...is one where I'm actually home on a Sunday morning so I can dust the cobwebs off my poor old blog.
If I were a responsible adult, I probably wouldn't be here now, either. Sunday morning is rally-roo day for Seamus and me, and we haven't been to a rally class in months due to dog shows every frickin' weekend since forever. Don't get me wrong. I love dog shows. I love rally class. It's just that sometimes, I love taking a little break even more.
Greg's cousin Dan (actually, his mother's first cousin) and his wife Nancy came to visit from BC for the weekend, and the pups and I just bade them farewell at the door with go-cups of coffee. They're headed over to the church to hear Greg play the organ at the second service, and then they're off to visit Nancy's relatives in Antigonish, Nova Scotia. They're the first of Greg's relatives whom I've met, and they're delightful people -- plus they're Golden Retriever folks, so we had plenty in common. We took them out walking on Wells Beach and to the Weathervane for a Maine clambake (using the gift certificate I won a little while back). They and Greg shared stories about the family and old photos, and Greg played piano for them. In addition to the go-cups of coffee, we sent them off with copies of the old photos (courtesy of my scanner and Photoshop) and a CD of some of Greg's more recent pieces. I meant to cook them a proper Danish breakfast, but we ended up at the Maine Diner instead.
Anyway... sloth, glorious sloth. I have to be by myself in some distant locale in order to be able to sleep later than 9 AM any more, but it's still luxurious just to be able to greet the morning at my own pace, armed with a cup of caffeine and a complete lack of an agenda. Oh sure, I have a BCCME Board meeting this afternoon, but the afternoon is still a long ways away.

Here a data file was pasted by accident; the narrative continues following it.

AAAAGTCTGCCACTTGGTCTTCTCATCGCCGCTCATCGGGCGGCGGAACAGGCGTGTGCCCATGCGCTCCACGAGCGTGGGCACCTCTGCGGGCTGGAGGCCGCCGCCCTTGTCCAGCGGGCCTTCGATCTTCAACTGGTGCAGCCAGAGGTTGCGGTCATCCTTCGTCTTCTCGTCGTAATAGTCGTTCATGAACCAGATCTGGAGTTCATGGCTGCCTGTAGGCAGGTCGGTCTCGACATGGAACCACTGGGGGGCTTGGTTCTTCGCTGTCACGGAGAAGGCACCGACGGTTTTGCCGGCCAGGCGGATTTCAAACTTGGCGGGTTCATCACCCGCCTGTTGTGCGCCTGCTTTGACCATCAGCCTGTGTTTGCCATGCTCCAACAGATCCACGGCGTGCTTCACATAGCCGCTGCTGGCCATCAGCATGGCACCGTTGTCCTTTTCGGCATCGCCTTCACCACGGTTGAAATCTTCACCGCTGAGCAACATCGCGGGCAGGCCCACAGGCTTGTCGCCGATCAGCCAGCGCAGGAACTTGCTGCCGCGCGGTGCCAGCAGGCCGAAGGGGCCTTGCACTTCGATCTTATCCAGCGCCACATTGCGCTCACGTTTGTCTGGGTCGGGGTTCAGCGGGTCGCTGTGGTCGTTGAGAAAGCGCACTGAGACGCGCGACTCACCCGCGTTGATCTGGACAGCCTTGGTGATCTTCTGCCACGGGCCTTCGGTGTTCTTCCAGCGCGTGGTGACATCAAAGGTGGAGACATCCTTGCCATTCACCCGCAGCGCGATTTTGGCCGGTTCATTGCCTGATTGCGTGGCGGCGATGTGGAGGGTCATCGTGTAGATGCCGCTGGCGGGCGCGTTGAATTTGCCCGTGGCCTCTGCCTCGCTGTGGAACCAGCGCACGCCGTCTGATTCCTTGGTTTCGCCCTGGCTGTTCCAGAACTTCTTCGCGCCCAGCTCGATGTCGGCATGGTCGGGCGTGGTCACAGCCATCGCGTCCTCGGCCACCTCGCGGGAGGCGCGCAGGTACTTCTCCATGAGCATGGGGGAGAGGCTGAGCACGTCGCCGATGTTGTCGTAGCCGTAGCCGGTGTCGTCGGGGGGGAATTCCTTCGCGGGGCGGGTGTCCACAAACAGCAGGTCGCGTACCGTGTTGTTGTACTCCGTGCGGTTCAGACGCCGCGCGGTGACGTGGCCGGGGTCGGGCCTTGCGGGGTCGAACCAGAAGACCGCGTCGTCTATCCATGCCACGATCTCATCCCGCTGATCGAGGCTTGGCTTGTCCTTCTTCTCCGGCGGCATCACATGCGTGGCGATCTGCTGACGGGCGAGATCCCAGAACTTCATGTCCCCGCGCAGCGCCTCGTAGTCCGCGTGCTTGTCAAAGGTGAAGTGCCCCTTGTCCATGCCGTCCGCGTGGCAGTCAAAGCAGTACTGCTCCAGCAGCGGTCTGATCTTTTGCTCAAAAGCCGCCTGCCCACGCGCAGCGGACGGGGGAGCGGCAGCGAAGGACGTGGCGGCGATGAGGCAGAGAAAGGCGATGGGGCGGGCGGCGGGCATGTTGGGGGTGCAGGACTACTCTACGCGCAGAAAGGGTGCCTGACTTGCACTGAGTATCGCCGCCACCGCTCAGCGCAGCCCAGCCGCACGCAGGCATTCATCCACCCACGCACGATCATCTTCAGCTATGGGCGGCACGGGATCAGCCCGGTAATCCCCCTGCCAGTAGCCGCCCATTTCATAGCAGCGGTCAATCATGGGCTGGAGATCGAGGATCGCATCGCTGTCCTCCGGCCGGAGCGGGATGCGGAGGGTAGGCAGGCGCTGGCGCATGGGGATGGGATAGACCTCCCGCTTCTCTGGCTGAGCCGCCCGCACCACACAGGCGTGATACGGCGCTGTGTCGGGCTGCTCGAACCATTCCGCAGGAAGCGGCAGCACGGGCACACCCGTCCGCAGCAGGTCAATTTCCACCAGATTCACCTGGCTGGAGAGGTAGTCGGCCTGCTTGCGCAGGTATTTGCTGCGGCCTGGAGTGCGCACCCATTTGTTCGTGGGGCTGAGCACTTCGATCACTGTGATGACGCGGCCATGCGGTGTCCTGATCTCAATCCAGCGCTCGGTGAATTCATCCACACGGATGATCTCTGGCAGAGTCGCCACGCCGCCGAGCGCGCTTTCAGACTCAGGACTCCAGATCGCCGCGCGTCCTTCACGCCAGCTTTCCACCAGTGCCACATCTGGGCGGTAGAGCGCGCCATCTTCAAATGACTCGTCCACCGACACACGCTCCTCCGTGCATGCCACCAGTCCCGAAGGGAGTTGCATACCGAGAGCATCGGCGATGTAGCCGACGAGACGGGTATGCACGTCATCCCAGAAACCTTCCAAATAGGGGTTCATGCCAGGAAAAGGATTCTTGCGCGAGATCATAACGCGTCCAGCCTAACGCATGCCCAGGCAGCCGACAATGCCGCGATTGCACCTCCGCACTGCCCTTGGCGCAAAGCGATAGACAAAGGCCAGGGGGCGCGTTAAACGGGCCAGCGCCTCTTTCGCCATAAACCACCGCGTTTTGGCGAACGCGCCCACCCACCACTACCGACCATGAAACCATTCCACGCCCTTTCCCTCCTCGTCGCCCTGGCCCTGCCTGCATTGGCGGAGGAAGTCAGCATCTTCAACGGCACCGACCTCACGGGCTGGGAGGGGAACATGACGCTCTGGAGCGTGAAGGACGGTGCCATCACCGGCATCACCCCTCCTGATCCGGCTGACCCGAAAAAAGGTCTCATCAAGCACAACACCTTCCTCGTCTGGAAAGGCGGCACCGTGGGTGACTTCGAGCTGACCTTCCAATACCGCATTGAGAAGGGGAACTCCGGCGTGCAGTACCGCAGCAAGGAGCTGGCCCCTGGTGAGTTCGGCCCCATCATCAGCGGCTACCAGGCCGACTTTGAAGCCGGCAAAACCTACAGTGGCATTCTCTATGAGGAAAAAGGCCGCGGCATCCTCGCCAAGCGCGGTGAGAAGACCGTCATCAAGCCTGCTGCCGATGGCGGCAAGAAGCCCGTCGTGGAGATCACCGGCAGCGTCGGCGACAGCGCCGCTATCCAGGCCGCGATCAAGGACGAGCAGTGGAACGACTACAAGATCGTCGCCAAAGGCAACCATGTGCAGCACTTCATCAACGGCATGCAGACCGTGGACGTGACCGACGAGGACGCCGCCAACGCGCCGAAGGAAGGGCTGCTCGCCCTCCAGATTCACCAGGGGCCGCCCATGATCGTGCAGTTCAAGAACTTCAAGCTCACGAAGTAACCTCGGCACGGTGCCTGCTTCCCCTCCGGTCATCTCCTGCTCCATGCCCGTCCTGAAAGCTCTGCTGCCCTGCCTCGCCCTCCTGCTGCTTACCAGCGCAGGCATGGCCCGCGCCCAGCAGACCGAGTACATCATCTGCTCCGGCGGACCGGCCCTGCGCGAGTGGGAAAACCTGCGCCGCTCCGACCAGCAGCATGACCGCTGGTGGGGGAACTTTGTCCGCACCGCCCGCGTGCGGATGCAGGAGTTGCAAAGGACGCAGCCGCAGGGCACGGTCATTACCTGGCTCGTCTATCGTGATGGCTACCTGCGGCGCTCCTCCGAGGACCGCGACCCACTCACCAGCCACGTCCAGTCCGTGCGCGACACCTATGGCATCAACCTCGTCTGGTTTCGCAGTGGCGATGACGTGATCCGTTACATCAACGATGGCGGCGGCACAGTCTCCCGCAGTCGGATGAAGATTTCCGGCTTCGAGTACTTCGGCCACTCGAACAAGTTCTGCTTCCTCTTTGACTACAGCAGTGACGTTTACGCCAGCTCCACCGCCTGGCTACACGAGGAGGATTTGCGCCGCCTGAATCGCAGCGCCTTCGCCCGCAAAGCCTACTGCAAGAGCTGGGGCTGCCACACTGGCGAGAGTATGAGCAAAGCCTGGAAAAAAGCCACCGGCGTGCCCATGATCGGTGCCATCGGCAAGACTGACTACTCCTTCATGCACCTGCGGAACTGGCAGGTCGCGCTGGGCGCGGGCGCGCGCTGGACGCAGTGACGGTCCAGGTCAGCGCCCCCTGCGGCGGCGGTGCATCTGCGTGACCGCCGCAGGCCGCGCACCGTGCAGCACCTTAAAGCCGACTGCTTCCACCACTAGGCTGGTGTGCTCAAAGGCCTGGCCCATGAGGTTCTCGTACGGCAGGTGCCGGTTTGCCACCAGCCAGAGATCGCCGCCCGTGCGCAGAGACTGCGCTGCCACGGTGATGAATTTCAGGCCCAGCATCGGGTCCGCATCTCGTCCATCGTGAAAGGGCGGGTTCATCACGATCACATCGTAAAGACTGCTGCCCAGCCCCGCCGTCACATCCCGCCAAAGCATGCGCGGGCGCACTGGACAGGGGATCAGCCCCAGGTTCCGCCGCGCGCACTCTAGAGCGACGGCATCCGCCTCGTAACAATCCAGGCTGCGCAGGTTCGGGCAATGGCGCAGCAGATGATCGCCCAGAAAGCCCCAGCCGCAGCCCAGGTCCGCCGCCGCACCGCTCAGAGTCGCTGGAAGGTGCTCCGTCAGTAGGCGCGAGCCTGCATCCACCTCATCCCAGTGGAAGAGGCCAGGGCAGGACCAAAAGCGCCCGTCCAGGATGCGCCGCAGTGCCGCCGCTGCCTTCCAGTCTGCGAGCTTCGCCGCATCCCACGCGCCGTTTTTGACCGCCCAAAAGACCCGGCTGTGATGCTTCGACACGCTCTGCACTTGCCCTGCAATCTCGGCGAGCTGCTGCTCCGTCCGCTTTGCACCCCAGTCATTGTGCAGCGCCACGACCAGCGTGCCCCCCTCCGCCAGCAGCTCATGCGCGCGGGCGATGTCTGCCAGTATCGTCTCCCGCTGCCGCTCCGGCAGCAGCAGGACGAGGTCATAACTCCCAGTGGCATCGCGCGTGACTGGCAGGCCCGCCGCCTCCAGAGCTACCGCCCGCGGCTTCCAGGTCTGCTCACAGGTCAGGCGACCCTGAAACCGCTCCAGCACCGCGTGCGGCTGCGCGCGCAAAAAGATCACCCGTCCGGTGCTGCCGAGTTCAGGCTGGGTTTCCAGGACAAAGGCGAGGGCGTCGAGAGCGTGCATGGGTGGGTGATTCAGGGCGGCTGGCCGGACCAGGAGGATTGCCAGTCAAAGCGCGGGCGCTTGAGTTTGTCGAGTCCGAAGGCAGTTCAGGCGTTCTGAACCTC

My busted finger is just about healed, enough so that I've stopped wearing the irritating "buddy tape" on my right ring and pinky fingers. Both fingers are a bit creaky from lack of use, so I have to keep practicing making a fist. At least I can close my right hand now -- a while back, I couldn't even hold on to any coins I received as change unless I did so left-handed.
If You're Ever Hungry in Portland...
Greg's birthday was October 9, already ancient history by this end of the month. His birthday-dinner instructions to me were, "Pick someplace in Portland where we don't usually go." That could be most of the city; I guess we're just creatures of habit. (I should have chosen hot dogs and beer at Hadlock Field, but that would have suited me better than him.)
It's said that Portland has more restaurants per capita now than just about any other city besides San Francisco. I'm not sure whether it's true, or whether they were counting the Mickey Ds along with the fine chef-owned establishments... but no matter. It's easy to be spoiled for choice when looking for a really good restaurant in Portland these days.
We ended up at 288 Fore Street, which (surprise, surprise!) is located at exactly that address, just one block up from the ferry terminal and just outside of the Old Port. The building was a ship's chandlery back in the day, and the interior still features the beams and brick from those days. The kitchen area is situated in the main dining area, and you can enjoy the fires from the brick roasting oven and the roasting spit while you await your meal.
And what a meal it was! Greg opted for a selection of different seafood mini-entrees featuring local crab. (The restaurant makes use of as much locally-grown and raised food as possible.) I opted for the dry-rubbed, spit-roasted pork with locally-made sauerkraut. Veggies and other side dishes are a la carte, so we ordered and split a side of fresh local beets.